The Oxford University under 21s rugby team recently caused widespread offence when they planned to hold a social with a ‘bring a fit Jew’ theme.

The team had been told to dress up as orthodox Jews with side-locks and come to the party holding bags of money. It was pointed out to the rugby team that this was highly offensive. They were then urged by the Oxford University Student Union to change the theme of the party to ‘bring a fit girl’ as a compromise even though the original theme of the social still went ahead.

Phil Boon, Captain of the rugby under 21s said that he “didn’t understand what the problem was” and that it “would have been an awesome social.” While Boon failed to see how the theme of the party would have been offensive, NUS President Wes Streeting told The Guardian that “If these students don’t understand why their behaviour is so offensive and inappropriate, then it’s up to the university to teach them a hard lesson.” Oxford University have said that they are conducting an investigation into the social, though at the moment no action has been taken.

The wider Jewish community have said that the theme was offensive, unnecessary and clear that the anti-Semitic stereotypes of Jews were still present among supposedly educated people. The Union of Jewish students (UJS) have also commented that the theme was a “worrying example of casual racism from a minority of Oxford students.”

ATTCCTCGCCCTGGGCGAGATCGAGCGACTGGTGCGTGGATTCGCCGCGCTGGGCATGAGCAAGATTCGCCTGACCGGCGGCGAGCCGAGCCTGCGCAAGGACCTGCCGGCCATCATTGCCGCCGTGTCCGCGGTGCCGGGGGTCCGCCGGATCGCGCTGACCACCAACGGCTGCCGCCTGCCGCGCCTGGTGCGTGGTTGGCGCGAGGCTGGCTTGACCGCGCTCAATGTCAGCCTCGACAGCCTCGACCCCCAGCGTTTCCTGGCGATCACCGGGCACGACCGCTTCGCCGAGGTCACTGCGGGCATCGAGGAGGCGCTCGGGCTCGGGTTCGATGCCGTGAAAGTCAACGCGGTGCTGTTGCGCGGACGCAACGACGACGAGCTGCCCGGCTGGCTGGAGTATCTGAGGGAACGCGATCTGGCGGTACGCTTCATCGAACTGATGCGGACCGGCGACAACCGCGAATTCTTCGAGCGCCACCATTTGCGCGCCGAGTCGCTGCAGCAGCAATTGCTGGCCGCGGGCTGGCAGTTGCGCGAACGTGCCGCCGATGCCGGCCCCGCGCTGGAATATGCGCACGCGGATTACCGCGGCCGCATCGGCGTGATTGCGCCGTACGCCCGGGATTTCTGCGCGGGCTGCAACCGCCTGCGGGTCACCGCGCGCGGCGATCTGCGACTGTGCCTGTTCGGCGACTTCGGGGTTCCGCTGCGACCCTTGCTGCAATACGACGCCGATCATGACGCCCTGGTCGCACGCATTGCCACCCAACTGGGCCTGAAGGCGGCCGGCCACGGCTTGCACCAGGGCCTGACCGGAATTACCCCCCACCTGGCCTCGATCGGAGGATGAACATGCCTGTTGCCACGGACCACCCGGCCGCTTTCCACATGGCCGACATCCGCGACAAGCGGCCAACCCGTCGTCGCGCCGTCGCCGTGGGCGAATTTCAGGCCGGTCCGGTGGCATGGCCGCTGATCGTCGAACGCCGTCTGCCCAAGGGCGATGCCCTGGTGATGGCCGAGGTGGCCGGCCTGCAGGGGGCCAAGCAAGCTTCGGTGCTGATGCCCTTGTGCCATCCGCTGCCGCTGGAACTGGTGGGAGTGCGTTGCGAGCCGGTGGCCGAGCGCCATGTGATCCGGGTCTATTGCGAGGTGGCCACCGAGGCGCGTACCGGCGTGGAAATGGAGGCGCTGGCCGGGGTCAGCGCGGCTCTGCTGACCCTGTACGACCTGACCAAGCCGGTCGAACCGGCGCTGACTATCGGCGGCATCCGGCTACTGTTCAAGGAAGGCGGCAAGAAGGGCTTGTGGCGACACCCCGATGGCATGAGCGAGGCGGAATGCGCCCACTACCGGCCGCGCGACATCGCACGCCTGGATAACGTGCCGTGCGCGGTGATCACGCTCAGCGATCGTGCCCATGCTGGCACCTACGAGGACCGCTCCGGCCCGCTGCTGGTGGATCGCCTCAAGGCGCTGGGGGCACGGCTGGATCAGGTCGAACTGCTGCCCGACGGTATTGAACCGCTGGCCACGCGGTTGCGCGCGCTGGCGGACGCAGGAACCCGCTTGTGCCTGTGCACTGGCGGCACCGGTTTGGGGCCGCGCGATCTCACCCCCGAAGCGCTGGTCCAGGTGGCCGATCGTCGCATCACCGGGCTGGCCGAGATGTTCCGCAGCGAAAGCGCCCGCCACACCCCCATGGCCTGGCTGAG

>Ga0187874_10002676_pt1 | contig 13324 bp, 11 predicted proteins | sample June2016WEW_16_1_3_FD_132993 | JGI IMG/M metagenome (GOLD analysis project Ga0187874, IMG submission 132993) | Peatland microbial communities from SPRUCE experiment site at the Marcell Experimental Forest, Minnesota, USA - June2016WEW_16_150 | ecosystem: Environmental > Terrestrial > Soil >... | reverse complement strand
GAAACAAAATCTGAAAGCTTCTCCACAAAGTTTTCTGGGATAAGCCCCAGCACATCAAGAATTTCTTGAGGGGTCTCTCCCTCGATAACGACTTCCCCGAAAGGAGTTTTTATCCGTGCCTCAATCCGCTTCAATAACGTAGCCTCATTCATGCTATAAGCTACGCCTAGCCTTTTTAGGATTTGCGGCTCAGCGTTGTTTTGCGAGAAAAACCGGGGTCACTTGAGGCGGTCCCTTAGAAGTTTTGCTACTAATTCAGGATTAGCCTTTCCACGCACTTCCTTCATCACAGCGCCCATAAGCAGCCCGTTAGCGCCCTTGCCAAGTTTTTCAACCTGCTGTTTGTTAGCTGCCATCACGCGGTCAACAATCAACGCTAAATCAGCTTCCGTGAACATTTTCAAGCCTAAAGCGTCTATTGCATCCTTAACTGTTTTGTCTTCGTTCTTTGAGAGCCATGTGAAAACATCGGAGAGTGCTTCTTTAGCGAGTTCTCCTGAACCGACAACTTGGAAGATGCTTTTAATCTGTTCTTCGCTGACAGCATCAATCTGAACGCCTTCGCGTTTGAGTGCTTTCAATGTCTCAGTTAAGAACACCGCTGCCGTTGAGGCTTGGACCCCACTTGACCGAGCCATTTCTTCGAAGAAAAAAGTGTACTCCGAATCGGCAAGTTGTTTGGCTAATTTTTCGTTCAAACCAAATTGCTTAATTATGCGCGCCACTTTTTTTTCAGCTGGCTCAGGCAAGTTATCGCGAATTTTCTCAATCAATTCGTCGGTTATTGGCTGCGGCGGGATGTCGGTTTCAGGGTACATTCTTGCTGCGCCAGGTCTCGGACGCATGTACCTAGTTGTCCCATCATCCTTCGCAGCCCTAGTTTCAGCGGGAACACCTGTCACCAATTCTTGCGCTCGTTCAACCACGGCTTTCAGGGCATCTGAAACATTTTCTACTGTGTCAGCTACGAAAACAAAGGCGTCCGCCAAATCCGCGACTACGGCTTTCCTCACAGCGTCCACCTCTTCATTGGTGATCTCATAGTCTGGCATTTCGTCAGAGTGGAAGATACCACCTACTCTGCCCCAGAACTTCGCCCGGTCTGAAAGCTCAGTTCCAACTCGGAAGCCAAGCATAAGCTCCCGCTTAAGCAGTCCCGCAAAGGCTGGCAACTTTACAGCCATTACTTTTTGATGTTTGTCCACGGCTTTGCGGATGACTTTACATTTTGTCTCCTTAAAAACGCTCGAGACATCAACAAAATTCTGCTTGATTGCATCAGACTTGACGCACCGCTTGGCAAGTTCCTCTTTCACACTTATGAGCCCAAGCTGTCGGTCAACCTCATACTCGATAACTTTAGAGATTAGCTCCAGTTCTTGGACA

Nationally, the number of recorded anti-Semitic incidents on campuses across the UK is predicted to have risen dramatically since last year when 59 incidents of anti-Semitism were reported. UJS wish to make it clear that more is being done to combat anti-Semitism on campus.

Examples of the ‘casual racism’ that the rugby team displayed by the ‘bring a fit Jew’ party were also mirrored earlier this year when they ‘blacked up’ and dressed in loin cloths for a Safari social, again causing wide offence. Phil Boon commented that “Blacking up for the Safari Bop was just going along with the theme.”

An emphasis is being placed by all on the fact that these actions were carried out by a small minority of students who do not represent the majority of Oxford University. Oxford were keen to stress in their own paper, The Oxford Student that the university has a diverse student body and that their Student Union runs an international student campaign which “hosts a festival every year celebrating the rich cultural heritage of Oxford’s student population.”

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